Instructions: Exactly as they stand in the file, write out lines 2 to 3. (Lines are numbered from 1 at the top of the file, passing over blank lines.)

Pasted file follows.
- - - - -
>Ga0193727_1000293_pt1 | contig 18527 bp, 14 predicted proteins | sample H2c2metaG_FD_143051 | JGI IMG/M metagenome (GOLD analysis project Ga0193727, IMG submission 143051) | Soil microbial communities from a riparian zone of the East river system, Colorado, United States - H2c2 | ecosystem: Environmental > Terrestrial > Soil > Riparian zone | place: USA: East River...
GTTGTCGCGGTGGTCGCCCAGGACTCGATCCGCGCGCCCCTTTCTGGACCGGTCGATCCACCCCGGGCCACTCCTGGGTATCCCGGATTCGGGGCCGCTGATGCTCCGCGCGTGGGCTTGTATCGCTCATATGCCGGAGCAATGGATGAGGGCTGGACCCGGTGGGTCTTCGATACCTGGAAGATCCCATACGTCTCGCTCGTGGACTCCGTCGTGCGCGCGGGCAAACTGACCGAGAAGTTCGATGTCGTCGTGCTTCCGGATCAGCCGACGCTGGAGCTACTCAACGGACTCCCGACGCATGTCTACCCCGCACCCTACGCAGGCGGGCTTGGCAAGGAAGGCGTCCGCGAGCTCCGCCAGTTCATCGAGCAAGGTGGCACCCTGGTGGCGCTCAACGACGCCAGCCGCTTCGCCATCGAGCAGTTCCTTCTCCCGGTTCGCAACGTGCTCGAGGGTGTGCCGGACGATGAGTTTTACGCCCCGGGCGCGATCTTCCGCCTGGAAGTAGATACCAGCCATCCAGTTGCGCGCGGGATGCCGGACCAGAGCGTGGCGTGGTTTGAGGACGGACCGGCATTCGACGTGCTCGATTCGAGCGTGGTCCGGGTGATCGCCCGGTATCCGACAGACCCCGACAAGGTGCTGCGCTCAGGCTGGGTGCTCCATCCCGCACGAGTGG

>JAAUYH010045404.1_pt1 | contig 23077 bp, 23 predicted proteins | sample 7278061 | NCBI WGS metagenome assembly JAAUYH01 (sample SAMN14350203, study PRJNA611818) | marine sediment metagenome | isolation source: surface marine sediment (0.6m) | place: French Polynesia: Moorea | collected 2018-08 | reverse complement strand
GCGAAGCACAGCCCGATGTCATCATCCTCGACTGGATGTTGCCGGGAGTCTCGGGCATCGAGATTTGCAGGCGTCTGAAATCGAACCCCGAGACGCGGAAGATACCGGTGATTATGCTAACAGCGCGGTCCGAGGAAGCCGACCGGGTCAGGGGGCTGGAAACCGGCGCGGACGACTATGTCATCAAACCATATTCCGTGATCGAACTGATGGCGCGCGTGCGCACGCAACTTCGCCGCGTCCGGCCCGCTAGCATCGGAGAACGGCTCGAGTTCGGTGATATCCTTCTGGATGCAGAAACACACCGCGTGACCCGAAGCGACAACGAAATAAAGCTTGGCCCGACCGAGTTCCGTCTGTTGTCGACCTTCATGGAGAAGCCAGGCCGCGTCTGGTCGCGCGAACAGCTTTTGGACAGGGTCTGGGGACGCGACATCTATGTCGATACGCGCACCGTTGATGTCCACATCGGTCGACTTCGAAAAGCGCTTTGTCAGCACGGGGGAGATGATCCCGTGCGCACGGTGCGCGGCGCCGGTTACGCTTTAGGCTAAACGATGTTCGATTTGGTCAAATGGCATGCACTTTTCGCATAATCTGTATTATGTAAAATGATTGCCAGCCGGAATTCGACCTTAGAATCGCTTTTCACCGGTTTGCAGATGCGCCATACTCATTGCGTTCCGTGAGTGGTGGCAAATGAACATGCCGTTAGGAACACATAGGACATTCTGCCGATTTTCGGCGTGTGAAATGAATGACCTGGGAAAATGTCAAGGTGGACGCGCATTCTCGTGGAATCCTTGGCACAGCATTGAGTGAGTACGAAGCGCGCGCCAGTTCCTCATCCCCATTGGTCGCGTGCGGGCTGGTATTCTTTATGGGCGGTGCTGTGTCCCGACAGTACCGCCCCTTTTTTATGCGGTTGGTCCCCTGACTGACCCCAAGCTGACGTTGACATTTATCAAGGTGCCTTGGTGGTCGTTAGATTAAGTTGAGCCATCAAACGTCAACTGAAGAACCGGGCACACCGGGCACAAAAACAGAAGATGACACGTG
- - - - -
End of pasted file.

GTTGTCGCGGTGGTCGCCCAGGACTCGATCCGCGCGCCCCTTTCTGGACCGGTCGATCCACCCCGGGCCACTCCTGGGTATCCCGGATTCGGGGCCGCTGATGCTCCGCGCGTGGGCTTGTATCGCTCATATGCCGGAGCAATGGATGAGGGCTGGACCCGGTGGGTCTTCGATACCTGGAAGATCCCATACGTCTCGCTCGTGGACTCCGTCGTGCGCGCGGGCAAACTGACCGAGAAGTTCGATGTCGTCGTGCTTCCGGATCAGCCGACGCTGGAGCTACTCAACGGACTCCCGACGCATGTCTACCCCGCACCCTACGCAGGCGGGCTTGGCAAGGAAGGCGTCCGCGAGCTCCGCCAGTTCATCGAGCAAGGTGGCACCCTGGTGGCGCTCAACGACGCCAGCCGCTTCGCCATCGAGCAGTTCCTTCTCCCGGTTCGCAACGTGCTCGAGGGTGTGCCGGACGATGAGTTTTACGCCCCGGGCGCGATCTTCCGCCTGGAAGTAGATACCAGCCATCCAGTTGCGCGCGGGATGCCGGACCAGAGCGTGGCGTGGTTTGAGGACGGACCGGCATTCGACGTGCTCGATTCGAGCGTGGTCCGGGTGATCGCCCGGTATCCGACAGACCCCGACAAGGTGCTGCGCTCAGGCTGGGTGCTCCATCCCGCACGAGTGG

>JAAUYH010045404.1_pt1 | contig 23077 bp, 23 predicted proteins | sample 7278061 | NCBI WGS metagenome assembly JAAUYH01 (sample SAMN14350203, study PRJNA611818) | marine sediment metagenome | isolation source: surface marine sediment (0.6m) | place: French Polynesia: Moorea | collected 2018-08 | reverse complement strand